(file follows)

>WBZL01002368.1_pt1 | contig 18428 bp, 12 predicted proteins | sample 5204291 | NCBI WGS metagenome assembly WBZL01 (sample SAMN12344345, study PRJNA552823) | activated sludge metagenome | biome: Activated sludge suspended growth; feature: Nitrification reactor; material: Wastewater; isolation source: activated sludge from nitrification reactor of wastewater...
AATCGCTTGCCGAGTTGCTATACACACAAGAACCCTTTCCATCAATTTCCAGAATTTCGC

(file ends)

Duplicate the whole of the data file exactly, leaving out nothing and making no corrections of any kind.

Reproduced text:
>WBZL01002368.1_pt1 | contig 18428 bp, 12 predicted proteins | sample 5204291 | NCBI WGS metagenome assembly WBZL01 (sample SAMN12344345, study PRJNA552823) | activated sludge metagenome | biome: Activated sludge suspended growth; feature: Nitrification reactor; material: Wastewater; isolation source: activated sludge from nitrification reactor of wastewater...
AATCGCTTGCCGAGTTGCTATACACACAAGAACCCTTTCCATCAATTTCCAGAATTTCGC